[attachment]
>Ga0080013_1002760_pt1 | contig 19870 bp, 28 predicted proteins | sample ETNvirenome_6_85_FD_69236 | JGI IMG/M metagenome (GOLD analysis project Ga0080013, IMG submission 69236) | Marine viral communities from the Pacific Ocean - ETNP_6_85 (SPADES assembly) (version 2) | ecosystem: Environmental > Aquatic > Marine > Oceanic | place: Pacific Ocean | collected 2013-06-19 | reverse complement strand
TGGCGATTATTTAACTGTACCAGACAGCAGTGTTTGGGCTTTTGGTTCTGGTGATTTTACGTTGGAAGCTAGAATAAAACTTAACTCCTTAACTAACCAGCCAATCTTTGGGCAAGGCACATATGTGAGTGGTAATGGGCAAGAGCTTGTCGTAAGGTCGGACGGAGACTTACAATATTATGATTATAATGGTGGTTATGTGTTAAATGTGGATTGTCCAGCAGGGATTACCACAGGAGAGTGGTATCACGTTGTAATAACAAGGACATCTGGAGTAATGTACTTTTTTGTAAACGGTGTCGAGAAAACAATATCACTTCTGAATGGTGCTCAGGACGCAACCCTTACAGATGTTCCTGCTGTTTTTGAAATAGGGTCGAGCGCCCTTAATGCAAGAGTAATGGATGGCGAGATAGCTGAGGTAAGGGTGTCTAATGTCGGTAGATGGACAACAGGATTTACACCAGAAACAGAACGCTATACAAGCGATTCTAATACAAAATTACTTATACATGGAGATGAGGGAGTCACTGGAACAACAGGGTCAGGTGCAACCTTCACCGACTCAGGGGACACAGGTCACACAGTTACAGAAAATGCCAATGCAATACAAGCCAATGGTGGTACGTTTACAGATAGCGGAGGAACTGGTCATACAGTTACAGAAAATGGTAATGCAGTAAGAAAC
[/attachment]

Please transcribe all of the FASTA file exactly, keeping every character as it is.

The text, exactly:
>Ga0080013_1002760_pt1 | contig 19870 bp, 28 predicted proteins | sample ETNvirenome_6_85_FD_69236 | JGI IMG/M metagenome (GOLD analysis project Ga0080013, IMG submission 69236) | Marine viral communities from the Pacific Ocean - ETNP_6_85 (SPADES assembly) (version 2) | ecosystem: Environmental > Aquatic > Marine > Oceanic | place: Pacific Ocean | collected 2013-06-19 | reverse complement strand
TGGCGATTATTTAACTGTACCAGACAGCAGTGTTTGGGCTTTTGGTTCTGGTGATTTTACGTTGGAAGCTAGAATAAAACTTAACTCCTTAACTAACCAGCCAATCTTTGGGCAAGGCACATATGTGAGTGGTAATGGGCAAGAGCTTGTCGTAAGGTCGGACGGAGACTTACAATATTATGATTATAATGGTGGTTATGTGTTAAATGTGGATTGTCCAGCAGGGATTACCACAGGAGAGTGGTATCACGTTGTAATAACAAGGACATCTGGAGTAATGTACTTTTTTGTAAACGGTGTCGAGAAAACAATATCACTTCTGAATGGTGCTCAGGACGCAACCCTTACAGATGTTCCTGCTGTTTTTGAAATAGGGTCGAGCGCCCTTAATGCAAGAGTAATGGATGGCGAGATAGCTGAGGTAAGGGTGTCTAATGTCGGTAGATGGACAACAGGATTTACACCAGAAACAGAACGCTATACAAGCGATTCTAATACAAAATTACTTATACATGGAGATGAGGGAGTCACTGGAACAACAGGGTCAGGTGCAACCTTCACCGACTCAGGGGACACAGGTCACACAGTTACAGAAAATGCCAATGCAATACAAGCCAATGGTGGTACGTTTACAGATAGCGGAGGAACTGGTCATACAGTTACAGAAAATGGTAATGCAGTAAGAAAC